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Wildflowers Bloody Cranesbill Photo: Iain Robson
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Wildflowers - Lindisfarne Photo: Gavin Duthie

The dune systems, meadows, saltmarshes and the grasslands found on whinstone outcrops on the Northumberland coast are all home to an amazing array of plant life.

From spring through to late summer these habitats are a blaze of colour. In early summer the saltmarshes are pink with thrift, the whin grasslands have multi-coloured swathes of flowering plants and many rare plants are all to be found on the Northumberland coast.

We have produced a useful guidebook to the plant life of the Northumberland coast which can be bought here

Dune Systems

Sand dunes are dynamic features of the coast and are mostly calcareous in nature because of the high shell content of the sand.

Sand dune plants need to be tolerant of hostile conditions and many species are only found in this habitat.

Extensive, flower-rich dune systems can be found in the Lindisfarne area from Cocklawburn through Cheswick, Goswick and Holy Island. Species-rich dunes can also be found at Embleton, Buston Links and Warkworth.

Meadows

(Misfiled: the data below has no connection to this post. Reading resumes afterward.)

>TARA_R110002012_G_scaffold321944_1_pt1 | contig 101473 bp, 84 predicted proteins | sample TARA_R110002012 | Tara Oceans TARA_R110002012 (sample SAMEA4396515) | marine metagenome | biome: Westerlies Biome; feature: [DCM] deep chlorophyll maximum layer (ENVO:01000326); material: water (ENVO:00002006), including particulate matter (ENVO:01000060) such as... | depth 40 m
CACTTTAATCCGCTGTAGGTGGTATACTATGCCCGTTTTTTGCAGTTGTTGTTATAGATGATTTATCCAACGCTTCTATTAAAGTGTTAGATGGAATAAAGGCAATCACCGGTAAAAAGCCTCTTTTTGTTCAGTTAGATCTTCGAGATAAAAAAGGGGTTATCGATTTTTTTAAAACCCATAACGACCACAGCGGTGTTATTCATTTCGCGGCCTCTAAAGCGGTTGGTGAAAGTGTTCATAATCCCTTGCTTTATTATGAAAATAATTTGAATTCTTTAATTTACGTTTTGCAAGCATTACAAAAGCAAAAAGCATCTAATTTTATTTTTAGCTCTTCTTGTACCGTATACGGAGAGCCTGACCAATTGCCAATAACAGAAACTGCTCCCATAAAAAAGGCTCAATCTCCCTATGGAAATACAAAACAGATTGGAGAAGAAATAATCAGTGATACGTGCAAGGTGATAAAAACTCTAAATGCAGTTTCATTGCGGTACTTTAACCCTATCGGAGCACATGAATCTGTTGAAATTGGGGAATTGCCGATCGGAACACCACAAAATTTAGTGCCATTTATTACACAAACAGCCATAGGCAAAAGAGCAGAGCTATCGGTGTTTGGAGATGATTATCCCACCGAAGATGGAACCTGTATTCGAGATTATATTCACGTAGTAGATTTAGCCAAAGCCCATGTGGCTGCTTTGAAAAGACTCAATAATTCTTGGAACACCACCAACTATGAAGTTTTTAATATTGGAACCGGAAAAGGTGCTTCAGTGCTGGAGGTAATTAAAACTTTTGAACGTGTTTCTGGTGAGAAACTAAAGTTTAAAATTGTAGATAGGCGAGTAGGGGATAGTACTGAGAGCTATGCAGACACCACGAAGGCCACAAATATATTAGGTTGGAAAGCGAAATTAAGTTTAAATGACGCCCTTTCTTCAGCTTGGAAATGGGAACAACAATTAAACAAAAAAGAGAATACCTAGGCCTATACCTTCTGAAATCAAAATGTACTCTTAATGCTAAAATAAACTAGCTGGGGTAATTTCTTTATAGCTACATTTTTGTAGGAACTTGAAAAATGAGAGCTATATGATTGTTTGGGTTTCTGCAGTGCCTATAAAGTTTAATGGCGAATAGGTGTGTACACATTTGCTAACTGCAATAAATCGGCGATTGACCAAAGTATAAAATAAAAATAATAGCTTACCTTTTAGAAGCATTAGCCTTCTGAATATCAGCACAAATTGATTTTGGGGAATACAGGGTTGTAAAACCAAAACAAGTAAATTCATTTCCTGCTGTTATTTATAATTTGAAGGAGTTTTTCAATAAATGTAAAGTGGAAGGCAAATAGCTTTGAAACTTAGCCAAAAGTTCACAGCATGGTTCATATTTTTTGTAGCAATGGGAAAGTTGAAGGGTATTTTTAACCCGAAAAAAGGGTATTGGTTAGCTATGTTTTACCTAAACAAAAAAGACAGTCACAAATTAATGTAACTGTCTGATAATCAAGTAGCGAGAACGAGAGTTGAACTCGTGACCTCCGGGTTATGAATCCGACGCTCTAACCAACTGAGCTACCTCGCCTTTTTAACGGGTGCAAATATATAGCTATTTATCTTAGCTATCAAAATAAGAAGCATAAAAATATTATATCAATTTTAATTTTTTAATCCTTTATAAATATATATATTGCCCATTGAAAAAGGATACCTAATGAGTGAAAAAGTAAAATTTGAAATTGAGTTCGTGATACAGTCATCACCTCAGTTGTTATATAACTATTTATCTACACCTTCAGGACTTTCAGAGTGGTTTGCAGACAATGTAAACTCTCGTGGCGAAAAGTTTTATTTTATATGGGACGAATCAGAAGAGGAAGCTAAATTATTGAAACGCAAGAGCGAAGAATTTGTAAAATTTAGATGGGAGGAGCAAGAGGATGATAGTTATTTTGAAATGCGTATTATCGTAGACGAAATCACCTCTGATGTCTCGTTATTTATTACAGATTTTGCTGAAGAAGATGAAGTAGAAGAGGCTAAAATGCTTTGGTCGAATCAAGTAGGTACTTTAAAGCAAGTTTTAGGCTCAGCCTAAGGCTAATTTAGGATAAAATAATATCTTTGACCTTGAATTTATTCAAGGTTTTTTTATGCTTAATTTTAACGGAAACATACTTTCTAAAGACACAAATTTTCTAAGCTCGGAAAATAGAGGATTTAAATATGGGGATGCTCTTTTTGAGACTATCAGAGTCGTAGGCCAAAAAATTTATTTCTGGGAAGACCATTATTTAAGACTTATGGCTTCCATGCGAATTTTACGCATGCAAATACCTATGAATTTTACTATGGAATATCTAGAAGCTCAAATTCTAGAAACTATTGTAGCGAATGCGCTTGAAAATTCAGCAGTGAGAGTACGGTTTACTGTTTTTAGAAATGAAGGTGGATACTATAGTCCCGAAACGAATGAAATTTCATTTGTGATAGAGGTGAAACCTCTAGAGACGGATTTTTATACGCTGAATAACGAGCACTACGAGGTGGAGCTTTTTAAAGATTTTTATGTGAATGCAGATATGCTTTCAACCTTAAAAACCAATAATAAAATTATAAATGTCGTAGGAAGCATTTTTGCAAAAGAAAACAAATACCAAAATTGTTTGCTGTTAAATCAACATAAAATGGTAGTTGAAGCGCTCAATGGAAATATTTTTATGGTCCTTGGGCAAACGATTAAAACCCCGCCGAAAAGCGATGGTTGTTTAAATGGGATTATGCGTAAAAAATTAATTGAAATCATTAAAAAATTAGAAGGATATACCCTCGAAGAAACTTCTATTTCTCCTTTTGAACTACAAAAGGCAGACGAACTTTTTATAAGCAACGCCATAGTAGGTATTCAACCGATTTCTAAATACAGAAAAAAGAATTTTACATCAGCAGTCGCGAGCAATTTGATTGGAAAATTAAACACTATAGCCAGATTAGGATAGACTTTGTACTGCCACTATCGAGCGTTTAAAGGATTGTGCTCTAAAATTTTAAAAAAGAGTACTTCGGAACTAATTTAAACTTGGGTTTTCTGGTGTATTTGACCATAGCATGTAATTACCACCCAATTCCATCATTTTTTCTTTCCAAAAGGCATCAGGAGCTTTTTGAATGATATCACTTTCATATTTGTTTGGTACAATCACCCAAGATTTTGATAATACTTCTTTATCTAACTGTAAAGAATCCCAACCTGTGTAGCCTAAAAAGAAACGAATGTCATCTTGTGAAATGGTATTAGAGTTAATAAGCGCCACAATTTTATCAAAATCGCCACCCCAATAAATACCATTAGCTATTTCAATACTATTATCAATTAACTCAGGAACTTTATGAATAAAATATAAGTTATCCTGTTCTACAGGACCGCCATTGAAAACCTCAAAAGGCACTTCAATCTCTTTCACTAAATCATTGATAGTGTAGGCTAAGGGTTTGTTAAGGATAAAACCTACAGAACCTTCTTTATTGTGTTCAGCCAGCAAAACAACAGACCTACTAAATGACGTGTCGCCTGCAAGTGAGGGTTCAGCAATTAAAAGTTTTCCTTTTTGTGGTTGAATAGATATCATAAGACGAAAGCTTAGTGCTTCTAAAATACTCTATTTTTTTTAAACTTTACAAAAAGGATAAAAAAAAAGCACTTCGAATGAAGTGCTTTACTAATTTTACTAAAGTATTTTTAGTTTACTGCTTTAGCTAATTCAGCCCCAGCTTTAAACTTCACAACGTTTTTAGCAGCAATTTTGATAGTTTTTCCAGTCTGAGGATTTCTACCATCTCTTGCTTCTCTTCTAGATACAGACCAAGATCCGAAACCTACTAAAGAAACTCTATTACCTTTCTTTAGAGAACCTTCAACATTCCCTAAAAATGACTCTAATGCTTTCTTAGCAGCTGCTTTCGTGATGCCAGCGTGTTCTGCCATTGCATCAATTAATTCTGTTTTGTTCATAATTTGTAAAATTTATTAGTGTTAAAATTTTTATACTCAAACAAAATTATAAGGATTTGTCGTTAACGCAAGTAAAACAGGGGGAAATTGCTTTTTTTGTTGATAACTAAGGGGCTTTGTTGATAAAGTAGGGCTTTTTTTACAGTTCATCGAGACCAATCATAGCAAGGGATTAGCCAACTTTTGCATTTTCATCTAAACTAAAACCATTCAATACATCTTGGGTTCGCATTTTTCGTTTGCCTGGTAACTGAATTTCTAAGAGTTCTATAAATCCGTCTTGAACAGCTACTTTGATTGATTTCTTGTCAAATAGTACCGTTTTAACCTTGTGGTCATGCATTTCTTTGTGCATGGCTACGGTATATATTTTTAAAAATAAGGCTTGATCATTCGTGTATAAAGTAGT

Traditional meadows are less common than they used to be, with grass cut for silage rather than hay nowadays.

Some grasslands are managed specifically for wildflowers using a hay meadow management regime. The National Trust looks after a large area of meadow at Newton Point which is worth visiting in late spring and early summer.

Saltmarshes

Where rivers and streams meet the sea, slowing waters deposit sediment and saltmarshes can form. Moving away from the sea, the amount of time the saltmarsh is covered in salty water decreases and this variation creates zones where different species can survive depending on how tolerant they are to emersion.

In summertime, despite being regularly covered by the sea, saltmarshes can be a carpet of pink in the zone where thrift flourishes. Saltmarshes are rare and protected and mostly privately owned so please appreciate them from the edge.

In the AONB, saltmarshes can be found at Warkworth, Alnmouth and around Lindisfarne National Nature Reserve.

Whin grassland

The term ‘whin grassland’ is a collective one, describing a set of plant communities associated with the geology of the Whin Sill. The Great Whin Sill is a tabular layer of the igneous rock dolerite that occurs in northern England and specifically for us forms cliffs and outcrops on the coast between Howick and Holy Island.

Whin grassland is therefore only found at a small number of places, where thin, nutrient-poor soils overlie outcrops of whinstone. Incorporate the harsh maritime conditions at the coast and it is easy to see why the plant communities of the whin sill here are so specialised.

Places to look for whin grassland

The Heugh on Holy Island – a narrow ridge of whin outcrop, south of Lindisfarne Priory.

Craster to Dunstanburgh Castle and south of Craster to Cullernose Point– A walk along the Northumberland Coast Path in late May is a very good time to see whin flora.

Exploring the Plantlife Guidebook

We have produced a guidebook to help you explore the plant life of the Northumberland coast. The guidebook describes the important habitats types before giving advice on areas to visit.

Buy the guidebook here.

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